Sunday, March 24, 2013

A different perspective of Mount Rainier


Mount Rainier from Raven Roost
Raven Roost Lookout in Central Washington offers stunning panoramic views of the state’s iconic mountain, Mount Rainier.

Getting to Raven Roost in the Wenatchee National Forest is a bit of a journey, but the views of the east side of Mount Rainier make bumps and potholes well worth the effort.  “Awesome” is how a recent first-time visitor to Raven Roost described the view.

At more than 6,000 feet in elevation, Raven Roost affords a view of Mount Rainier, sometimes hidden by clouds, sometimes cloudless and snow-covered but always majestic.

Mount Rainier, at 14,410 feet tall, is the most well-known of Washington’s Cascade Mountains. Pictures of the mountain abound on scenic calendars and other items promoting the state, though many of those pictures are usually taken from Paradise on the west side of the mountain.

Miles of velvety-green forests 

The only thing standing between Raven Roost and Rainier are miles of forest-covered valleys. Deep green trees, interspersed with small grassy meadows, and other mountains make up the landscape as far as the eye can see.

Visitors share the perch with a satellite tower, which is located at the rear of the perch.

Because of the altitude, it can be windy and chilly at Raven Roost, even on the hottest of summer days, so visitors should bring light jackets or sweaters to guard against the cold.

Getting to Raven Roost is a trip

Getting to Raven Roost is a trip unto itself. Raven Roost is a detour off State Highway 410 which connects the scenic Chinook Pass with Yakima. Turn on Forest Service Road No. 19; this is three miles west of the popular Whistlin’ Jack Lodge at Cliffdell. Follow the directional signs, making a left turn on Road No. 1902, which is a few miles north of Highway 410.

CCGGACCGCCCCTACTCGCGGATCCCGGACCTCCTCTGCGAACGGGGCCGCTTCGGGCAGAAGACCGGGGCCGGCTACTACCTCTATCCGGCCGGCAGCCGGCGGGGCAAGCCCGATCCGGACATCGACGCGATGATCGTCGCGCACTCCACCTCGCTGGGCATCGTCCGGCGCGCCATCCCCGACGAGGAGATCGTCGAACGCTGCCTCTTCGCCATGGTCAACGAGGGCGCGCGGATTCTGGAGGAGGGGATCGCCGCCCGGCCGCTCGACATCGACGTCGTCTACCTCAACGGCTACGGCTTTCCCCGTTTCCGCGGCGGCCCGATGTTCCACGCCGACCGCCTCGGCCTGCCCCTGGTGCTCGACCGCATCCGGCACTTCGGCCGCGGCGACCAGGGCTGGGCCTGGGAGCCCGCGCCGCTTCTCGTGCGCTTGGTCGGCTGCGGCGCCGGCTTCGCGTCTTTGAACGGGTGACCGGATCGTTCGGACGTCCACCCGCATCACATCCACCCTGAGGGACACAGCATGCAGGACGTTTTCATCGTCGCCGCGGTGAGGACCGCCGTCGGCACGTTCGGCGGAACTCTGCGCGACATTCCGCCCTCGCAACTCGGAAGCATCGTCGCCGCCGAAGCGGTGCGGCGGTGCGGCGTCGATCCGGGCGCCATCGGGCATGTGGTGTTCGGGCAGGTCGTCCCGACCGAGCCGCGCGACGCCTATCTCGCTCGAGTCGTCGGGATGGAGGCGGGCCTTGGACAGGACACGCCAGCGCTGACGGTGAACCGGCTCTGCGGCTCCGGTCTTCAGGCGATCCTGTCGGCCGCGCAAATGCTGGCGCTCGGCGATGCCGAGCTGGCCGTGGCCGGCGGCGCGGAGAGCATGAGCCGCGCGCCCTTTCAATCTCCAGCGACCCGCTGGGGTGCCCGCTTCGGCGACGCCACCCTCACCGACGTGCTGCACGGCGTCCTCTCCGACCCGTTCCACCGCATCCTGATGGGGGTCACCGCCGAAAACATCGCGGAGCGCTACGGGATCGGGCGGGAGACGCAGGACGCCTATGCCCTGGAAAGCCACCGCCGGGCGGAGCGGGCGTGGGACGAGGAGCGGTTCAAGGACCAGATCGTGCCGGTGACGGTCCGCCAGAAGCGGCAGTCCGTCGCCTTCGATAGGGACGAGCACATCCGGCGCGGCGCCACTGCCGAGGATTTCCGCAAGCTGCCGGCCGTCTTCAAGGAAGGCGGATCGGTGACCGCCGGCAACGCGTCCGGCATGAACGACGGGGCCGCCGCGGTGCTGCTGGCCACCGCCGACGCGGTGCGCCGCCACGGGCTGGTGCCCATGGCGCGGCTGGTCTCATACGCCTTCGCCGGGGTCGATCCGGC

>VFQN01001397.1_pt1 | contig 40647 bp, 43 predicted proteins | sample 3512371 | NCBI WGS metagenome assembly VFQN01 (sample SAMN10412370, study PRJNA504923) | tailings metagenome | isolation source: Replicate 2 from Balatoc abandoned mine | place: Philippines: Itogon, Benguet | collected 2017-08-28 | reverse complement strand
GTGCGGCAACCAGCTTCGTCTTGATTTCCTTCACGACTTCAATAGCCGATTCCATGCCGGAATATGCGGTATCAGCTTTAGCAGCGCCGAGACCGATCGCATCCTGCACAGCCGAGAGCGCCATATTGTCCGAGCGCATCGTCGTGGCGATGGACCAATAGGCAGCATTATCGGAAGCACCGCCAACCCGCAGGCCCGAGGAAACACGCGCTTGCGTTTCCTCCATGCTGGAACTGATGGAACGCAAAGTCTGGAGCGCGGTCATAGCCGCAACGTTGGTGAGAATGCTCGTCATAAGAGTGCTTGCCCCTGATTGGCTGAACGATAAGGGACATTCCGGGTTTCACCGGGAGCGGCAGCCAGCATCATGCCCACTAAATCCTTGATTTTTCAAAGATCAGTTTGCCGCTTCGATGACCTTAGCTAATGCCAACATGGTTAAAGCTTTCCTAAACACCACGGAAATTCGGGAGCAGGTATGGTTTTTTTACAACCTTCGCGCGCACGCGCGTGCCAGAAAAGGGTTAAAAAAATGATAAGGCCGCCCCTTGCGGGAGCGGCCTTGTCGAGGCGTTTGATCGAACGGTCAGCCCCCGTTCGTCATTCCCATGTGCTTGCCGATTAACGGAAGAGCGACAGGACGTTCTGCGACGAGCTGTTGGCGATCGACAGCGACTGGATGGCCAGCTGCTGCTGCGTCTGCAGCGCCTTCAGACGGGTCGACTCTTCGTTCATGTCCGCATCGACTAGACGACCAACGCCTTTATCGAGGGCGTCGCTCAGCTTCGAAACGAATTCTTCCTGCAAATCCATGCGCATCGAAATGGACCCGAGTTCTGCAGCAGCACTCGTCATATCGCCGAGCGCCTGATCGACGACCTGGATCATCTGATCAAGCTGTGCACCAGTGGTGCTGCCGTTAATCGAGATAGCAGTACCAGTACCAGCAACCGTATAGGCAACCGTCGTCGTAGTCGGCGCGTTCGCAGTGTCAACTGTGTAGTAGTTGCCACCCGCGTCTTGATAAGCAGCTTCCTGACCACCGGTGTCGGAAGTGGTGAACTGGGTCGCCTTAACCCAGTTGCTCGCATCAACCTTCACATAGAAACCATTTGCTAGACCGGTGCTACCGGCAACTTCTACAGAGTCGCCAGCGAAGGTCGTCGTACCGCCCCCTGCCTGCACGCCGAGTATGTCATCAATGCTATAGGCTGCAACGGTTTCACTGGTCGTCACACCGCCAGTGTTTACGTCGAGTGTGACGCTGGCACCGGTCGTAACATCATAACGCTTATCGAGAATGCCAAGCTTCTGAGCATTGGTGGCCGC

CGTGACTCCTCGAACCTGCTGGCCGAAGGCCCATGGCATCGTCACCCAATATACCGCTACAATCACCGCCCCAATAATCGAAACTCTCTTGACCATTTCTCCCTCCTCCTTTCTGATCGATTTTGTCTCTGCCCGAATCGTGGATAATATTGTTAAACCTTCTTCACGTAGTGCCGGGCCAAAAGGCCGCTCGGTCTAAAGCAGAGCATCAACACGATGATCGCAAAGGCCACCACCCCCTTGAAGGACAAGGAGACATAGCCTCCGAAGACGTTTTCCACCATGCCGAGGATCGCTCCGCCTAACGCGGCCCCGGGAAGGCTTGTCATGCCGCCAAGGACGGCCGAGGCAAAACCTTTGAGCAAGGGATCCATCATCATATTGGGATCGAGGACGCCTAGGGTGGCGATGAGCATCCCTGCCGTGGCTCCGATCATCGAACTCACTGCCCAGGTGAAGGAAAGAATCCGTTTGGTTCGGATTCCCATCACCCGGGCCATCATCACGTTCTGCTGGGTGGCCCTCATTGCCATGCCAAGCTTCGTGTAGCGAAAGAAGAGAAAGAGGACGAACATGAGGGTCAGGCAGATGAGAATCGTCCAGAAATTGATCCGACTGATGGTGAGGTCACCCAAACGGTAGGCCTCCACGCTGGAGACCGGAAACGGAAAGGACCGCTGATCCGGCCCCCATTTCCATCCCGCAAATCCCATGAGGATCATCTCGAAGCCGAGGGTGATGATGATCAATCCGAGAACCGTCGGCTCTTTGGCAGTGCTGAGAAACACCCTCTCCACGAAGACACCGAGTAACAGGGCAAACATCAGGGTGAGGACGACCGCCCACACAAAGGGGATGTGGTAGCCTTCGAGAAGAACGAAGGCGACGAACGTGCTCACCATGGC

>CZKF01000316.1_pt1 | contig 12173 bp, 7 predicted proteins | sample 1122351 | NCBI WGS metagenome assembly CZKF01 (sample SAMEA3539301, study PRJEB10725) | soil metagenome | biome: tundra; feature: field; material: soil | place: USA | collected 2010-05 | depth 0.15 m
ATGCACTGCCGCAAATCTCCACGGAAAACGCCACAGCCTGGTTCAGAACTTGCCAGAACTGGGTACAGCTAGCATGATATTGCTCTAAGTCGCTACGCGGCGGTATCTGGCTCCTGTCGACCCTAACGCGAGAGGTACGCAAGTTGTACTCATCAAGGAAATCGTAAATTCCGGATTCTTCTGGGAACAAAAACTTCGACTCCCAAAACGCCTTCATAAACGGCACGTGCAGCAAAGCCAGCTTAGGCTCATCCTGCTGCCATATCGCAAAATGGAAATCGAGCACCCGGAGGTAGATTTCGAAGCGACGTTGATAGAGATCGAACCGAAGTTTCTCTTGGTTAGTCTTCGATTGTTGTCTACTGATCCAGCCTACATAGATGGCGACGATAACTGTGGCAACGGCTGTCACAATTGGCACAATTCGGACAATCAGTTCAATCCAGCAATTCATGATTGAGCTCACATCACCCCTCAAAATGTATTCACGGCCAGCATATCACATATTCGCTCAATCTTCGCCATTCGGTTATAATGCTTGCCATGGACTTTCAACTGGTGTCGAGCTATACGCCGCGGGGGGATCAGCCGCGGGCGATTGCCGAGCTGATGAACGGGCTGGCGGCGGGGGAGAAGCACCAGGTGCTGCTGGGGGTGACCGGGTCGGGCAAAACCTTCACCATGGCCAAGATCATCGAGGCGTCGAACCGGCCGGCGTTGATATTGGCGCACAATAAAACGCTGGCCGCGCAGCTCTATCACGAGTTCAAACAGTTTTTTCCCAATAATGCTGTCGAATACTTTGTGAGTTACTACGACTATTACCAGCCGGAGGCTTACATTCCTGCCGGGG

Motorists will wind through Crow Creek Campground, with the pavement ending a short distance from there. It is 13 miles from the campground to Raven Roost. After the pavement ends, the road is fairly decent gravel until you get to Sand Creek Campground seven miles up the road.

Motorists should be on the lookout for motorcycle riders in the Sand Creek area as several popular dirt bike trails end there, including No Name, Sand Creek, Yellowjacket, Crow Creek and Pepsi.

The road starts deteriorating after Sand Creek and gets progressively worse the higher you go. From this point on, don’t expect to drive faster than 15 miles per hour as the road contains many potholes. If you’re traveling in the early morning or late afternoon hours, be on the lookout for elk and deer on the road. At all times you should be on the lookout for dirt bike riders who frequently forsake the trails for the road, especially when it comes to the final ascent to Raven Roost.

It takes about an hour to drive to Raven Roost from Highway 19; the return trip takes half as long because it’s downhill all the way. The road is closed in winter due to heavy snow. Sometimes it’s not possible to get all the way up to Raven Roost by vehicle until July, though the road is usually open by mid-June.

Hiking into the William O. Douglas Wilderness

Just before you begin the final ascent to Raven Roost, Road 866 juts to the left for hikers who want to reach the Pacific Crest Trail about three miles away. Motorized vehicles are not allowed beyond the parking lot which has limited parking for vehicles and horse trailers. The Forest Service requires a permit for hikers who want to go beyond this point.